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5usability expert credentials - was: Re: Thanks for showing up!

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  • Ron Vutpakdi
    Jul 13, 2004
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      --- In agile-usability@yahoogroups.com, "Jeff Patton" <jpatton@a...>
      > --- In agile-usability@yahoogroups.com, Phlip <phlipcpp@y...> wrote:
      > > What kind of credentials do usability experts need?
      > As always, the answer is "it depends."
      > I lump usability people into three groups:
      > 1. up-front people: those who work at pre-development/pre-product
      > stage to determine what software is appropriate to build
      > 2. design people: knowing what the software should do, how exactly
      > does it do it? Both appearance and user interaction
      > 3. design validation or test people: given a piece of software
      > functionality, exactly how usable is it? What adjustments could be
      > made to make it more usable?

      Well, it sort of depends how you're lumping together. Within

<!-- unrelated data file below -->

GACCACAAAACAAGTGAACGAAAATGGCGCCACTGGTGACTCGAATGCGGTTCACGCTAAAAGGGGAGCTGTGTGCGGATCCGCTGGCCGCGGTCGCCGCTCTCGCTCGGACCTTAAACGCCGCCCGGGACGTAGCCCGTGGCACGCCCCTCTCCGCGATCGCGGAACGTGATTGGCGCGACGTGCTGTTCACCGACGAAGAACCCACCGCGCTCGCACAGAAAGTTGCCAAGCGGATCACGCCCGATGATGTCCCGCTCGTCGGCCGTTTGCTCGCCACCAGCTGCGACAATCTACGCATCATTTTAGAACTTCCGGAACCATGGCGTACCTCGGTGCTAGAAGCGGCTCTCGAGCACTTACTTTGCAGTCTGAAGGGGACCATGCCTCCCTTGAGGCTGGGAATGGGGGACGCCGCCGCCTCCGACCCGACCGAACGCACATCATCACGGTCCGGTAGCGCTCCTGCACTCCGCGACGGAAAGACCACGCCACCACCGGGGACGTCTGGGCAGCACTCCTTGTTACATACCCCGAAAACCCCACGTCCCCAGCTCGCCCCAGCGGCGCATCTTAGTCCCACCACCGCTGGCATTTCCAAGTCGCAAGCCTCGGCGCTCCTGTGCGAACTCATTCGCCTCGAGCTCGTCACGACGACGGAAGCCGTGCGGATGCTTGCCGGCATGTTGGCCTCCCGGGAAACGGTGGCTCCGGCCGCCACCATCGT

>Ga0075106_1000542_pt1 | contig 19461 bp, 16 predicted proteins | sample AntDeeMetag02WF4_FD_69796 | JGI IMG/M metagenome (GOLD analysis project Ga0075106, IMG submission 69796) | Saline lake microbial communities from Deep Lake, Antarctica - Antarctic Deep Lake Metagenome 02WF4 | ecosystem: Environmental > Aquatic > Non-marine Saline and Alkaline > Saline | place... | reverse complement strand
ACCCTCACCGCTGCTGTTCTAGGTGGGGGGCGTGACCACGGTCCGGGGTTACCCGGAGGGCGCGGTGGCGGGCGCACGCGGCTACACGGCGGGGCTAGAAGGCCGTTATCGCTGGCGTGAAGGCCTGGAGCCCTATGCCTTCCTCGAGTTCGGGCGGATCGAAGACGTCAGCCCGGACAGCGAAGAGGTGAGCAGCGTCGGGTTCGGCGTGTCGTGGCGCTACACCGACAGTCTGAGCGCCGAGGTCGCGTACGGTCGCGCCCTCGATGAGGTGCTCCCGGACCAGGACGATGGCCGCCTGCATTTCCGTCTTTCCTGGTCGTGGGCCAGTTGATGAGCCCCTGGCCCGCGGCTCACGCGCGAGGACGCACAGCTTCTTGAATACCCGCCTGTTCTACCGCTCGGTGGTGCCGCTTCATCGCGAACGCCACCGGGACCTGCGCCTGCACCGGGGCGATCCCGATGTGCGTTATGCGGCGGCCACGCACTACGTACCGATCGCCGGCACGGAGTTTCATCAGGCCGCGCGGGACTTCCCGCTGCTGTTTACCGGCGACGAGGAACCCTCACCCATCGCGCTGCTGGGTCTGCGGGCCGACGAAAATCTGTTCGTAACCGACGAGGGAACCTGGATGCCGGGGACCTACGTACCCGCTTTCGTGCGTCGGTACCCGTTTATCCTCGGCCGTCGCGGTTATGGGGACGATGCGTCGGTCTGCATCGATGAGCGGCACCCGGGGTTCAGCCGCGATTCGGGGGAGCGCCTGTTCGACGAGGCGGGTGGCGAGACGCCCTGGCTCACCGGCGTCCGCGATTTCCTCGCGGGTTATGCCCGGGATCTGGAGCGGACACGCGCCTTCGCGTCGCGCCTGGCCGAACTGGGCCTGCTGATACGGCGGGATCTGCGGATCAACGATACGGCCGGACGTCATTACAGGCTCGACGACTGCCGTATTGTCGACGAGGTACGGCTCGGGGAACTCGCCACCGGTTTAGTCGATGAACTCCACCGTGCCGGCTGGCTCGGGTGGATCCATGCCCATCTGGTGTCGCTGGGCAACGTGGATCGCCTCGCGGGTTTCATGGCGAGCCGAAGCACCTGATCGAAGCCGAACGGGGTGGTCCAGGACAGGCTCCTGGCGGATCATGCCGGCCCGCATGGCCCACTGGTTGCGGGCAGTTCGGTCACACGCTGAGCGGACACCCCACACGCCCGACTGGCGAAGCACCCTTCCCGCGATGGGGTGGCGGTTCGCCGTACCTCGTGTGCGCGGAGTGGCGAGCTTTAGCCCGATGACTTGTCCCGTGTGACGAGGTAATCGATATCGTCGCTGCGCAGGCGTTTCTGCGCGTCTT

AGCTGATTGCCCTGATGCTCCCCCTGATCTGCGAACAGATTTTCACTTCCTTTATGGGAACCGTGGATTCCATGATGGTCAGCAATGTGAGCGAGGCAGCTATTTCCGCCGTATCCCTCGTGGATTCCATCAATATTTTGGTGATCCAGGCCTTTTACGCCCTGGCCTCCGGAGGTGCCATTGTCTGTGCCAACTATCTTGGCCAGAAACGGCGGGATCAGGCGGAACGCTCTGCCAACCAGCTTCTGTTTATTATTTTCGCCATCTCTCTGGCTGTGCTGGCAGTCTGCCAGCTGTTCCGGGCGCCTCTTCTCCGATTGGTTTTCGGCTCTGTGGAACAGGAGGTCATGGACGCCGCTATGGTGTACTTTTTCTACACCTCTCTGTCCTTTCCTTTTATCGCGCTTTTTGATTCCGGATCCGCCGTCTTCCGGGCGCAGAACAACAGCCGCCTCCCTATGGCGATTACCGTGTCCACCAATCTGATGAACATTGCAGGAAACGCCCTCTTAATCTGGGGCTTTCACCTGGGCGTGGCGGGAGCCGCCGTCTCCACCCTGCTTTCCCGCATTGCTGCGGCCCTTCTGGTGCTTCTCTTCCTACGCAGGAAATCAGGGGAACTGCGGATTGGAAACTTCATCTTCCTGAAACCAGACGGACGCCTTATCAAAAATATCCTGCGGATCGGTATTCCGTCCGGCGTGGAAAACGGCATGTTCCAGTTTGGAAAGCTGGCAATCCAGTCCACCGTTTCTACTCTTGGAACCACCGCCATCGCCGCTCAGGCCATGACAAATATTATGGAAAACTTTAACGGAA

Landmark, when most people say "usability" they tend to lump together
      the 2 human factors folks (who have a degree in human factors), the
      interaction designer (me), the domain experts (about 12), and the
      documentation folks as usability due to the way the group was
      originally formed (even though the group has now been disbanded and

      Jeff's general lumping of up front folks, designers, and design
      validation/testing is the most common lumping that I've seen in terms
      of skill sets, interests, and activities. I most often see the first
      and last group lumped together also.

      I'd expand on the up-front description a bit to include to include
      conducting ethnographic research which goes into the determining what
      to build.

      And, as Jeff pointed out, everyone has a slightly different focus. I
      prefer to fall on the design and upfront parts, but I also do the
      design validation and testing side too.

      > > I always just relied on the "doesn't suck" principle
      > > myself...

      Perceptions of what "doesn't suck" does vary dramatically though. For
      example, I work with a developer whose perception of "doesn't suck"
      means that *he* can use the software well enough to exercise the
      necessary functionality. Luckily, the perception of the dev lead is a
      little different, so I get her to tell him that an interface needs to
      be changed and he needs to listen to me.

      > I think others on the list could better say what proficiencies a
      > usability person should have.

      I think that an important proficiency is the ability to be flexible
      and adapt to the current situation. Doesn't mean cave in and just
      rubber stamp things, but understanding how to adapt, when to push, and
      when not to push.

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